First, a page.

Tracy is Chief Executive Officer and a director of Pension Insurance Corporation (PIC), a specialist insurer of defined benefit pension funds with more than 24 billion of assets and c.140,000 pensioner policyholders. She is also CEO and a director of PIC’s parent company, Pension Insurance Corporation Group. She was one of PIC’s founders, joining in 2006. Until she became CEO in 2015, Tracy was PIC’s Chief Investment Officer and was responsible for building up the company’s asset management function, including direct investment capabilities into areas such as social housing and student accommodation. Areas of particular interest include: “The Purpose of Finance”, a project seeking to redefine the social contract with financial services, and diversity in financial services.
Prior to joining PIC, Ms Blackwell spent 10 years at Goldman Sachs, including as Head of Risk Management EMEA at Goldman Sachs Asset Management, working with pension fund and insurance company clients on investment, risk and strategic issues. She is a non-executive director at United Trust Bank, an advisory council member on the Diversity Project, and trustee and Honorable Treasurer of the Elton John Aids Foundation.
Nathan Willmott is a partner at international law firm Bryan Cave Leighton Paisner, with over 20 years’ experience advising financial institutions on regulatory issues and a focus on internal, PRA, FCA and overseas regulators’ enforcement investigations. He is the Managing Partner for Litigation & Corporate Risk, and leads the firm’s Financial Regulation Group. Recent matters handled by Mr Willmott include enforcement investigations into AML controls, FX manipulation, breaches of the Short Selling Regulation, systems for the protection of confidential information, Chinese walls and operation of the control room, interest rate hedging product mis-selling, manipulation of inter-bank offering rates and related benchmarks, anti-bribery procedures, insider dealing, transaction reporting, anti-fraud systems and controls, product governance, group decisionmaking and compliance with the senior managers’ regime. He is ranked in Tier 1 by Chambers & Partners (2018 edition) for Financial Services – Contentious Regulatory.
James Longsdon is a managing director and Head of Fitch Ratings’ EMEA financial institutions group. Prior to joining Fitch in 2000, he was an auditor in the financial services division of PwC in London. Mr Longsdon earned a BA in Russian Studies from the University of Bristol and has been a member of the Institute of Chartered Accountants in England and Wales since 1998.
Joo-Yung Lee is a managing director and Regional Head of Fitch Ratings’ North American Financial Institutions (NA FI) group. Prior to this she served as a sector head in Fitch’s NA FI group, focusing on securities firms and asset managers whilst also co-heading Fitch’s global trading and universal bank working group. Previously she served in Fitch’s Credit Policy Group as a group credit officer, and a lead analyst in the Financial Institutions Group and Financial Guarantors’ Group.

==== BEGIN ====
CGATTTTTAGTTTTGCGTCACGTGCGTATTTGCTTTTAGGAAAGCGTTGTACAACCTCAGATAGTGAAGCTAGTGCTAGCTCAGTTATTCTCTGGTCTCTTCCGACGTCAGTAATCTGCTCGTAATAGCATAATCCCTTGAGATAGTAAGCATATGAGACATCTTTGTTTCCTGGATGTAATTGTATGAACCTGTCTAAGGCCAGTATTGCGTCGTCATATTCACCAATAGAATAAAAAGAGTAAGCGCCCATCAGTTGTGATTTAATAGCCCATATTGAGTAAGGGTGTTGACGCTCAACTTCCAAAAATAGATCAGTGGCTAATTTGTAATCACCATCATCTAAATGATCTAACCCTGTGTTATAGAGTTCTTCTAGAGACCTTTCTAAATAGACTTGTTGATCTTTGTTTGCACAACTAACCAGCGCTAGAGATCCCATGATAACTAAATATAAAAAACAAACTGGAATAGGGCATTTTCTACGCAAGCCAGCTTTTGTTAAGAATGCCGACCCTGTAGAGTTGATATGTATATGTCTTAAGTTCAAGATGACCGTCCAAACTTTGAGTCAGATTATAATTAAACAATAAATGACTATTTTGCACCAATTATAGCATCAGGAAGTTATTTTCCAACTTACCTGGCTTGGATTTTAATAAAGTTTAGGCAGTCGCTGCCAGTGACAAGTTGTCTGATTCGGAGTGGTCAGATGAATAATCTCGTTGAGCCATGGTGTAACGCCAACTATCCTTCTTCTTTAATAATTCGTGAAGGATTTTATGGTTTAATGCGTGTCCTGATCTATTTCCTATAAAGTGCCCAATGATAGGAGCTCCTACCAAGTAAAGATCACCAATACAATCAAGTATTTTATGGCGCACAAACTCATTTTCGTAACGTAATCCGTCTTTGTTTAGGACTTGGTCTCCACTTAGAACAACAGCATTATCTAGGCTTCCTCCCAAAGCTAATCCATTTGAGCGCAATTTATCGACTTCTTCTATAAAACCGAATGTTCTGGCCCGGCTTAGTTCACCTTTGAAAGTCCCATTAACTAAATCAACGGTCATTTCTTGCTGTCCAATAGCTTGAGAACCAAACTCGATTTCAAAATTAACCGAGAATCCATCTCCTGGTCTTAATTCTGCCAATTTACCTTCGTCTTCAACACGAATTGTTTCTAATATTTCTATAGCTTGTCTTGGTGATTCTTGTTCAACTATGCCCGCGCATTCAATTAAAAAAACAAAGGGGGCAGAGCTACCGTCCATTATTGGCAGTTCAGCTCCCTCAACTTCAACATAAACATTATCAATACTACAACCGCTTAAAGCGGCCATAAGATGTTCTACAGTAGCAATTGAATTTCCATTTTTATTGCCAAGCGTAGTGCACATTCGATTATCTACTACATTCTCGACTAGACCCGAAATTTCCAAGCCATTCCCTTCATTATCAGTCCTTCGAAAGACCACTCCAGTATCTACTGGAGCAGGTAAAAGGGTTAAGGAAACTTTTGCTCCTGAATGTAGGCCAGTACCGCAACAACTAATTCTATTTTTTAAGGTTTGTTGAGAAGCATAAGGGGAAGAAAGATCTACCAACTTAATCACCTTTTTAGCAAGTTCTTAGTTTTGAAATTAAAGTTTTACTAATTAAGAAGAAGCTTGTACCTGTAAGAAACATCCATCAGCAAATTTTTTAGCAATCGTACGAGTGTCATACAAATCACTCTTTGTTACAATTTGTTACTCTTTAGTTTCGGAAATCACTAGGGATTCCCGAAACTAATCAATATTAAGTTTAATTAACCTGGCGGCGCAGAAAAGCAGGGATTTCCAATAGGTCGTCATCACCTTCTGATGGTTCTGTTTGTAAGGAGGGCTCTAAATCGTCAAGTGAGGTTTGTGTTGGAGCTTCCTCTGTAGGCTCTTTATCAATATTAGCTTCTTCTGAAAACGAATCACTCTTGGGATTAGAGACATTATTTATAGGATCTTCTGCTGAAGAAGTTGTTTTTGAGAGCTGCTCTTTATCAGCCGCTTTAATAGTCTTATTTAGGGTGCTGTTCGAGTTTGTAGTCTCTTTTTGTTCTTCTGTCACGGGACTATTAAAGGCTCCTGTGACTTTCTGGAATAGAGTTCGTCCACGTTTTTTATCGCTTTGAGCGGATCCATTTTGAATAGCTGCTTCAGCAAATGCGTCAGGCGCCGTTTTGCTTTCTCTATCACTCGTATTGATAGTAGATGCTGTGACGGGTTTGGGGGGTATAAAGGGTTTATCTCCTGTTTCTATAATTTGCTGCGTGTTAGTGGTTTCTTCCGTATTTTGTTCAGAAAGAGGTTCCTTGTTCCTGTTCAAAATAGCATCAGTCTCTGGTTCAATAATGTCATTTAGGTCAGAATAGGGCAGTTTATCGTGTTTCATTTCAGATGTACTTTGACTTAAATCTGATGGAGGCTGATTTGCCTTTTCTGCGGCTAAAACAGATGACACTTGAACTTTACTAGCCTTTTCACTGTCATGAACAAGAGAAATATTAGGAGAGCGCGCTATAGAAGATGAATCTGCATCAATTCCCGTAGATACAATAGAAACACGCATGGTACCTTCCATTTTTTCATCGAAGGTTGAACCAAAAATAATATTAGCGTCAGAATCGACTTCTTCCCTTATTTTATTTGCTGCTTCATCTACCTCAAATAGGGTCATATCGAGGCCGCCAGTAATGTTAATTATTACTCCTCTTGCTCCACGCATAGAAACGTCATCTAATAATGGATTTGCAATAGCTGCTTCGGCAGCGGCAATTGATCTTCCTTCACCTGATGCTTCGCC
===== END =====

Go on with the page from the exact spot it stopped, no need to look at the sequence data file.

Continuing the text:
Prior to joining Fitch Ratings in 2006, Ms Lee was a vice president in both the Financial Planning and Analysis and Capital Strategies groups at Radian Asset Assurance. She has also worked at Moody’s Investors Service, Credit Suisse First Boston and the Federal Reserve Bank of New York. Ms Lee is a graduate of the Hearst Management Institute, the Hearst Corporation’s executive training program. She earned her BA from Barnard College and her MPA from Columbia University.
FT Moderators (4)
Caroline Binham covers the gamut of financial regulation for the FT, from benchmark-rigging scandals to ringfencing. She was previously the FT's award-winning legal correspondent, with a particular focus on white-collar crime. Prior to joining the FT six years ago, Ms Binham covered financial regulation during the crisis at Bloomberg News. In a previous journalistic life, she worked at Conde Nast for titles including Tatler and Traveler. She has lived and worked in Paris, Rome and New York.
Martin Arnold has been the FT’s Banking Editor since 2014, leading the global coverage of banks and overseeing the financial services reporting team. His two previous jobs were Deputy Companies Editor, helping to oversee corporate coverage, and Private Equity Correspondent, when he won the BVCA award the BVCA award for “Private Equity Correspondent of the Year” in 2007. Before that, he spent five years as Paris Correspondent, covering the French political scene, the presidential elections, and several industry sectors including finance. Early on in his career he covered technology for FT.com in London, and worked in New York covering consumer industries during the dotcom boom and bust of 1999-2000.
Patrick Jenkins has been Financial Editor and Assistant Editor at the Financial Times since 2014. In this role, he shapes the FT’s overall financial coverage, with a focus on financial services and investment. He works closely with the editors of Markets, Lex, FT Money, FTfm and the financial services team. He also contributes to leader writing and comment, while continuing to write for the Inside Finance column.
Previously, Mr Jenkins was Banking Editor from 2009 until 2014, leading the 10-strong global financial services reporting team. Prior to this he was Companies Editor, and before that Editor of International Company News. Prior to taking up this post, Mr Jenkins spent four years in Germany as Frankfurt Correspondent for the FT. He joined the FT Group in 1996 editing the newsletter FT world insurance report, before becoming a UK companies reporter in 2000.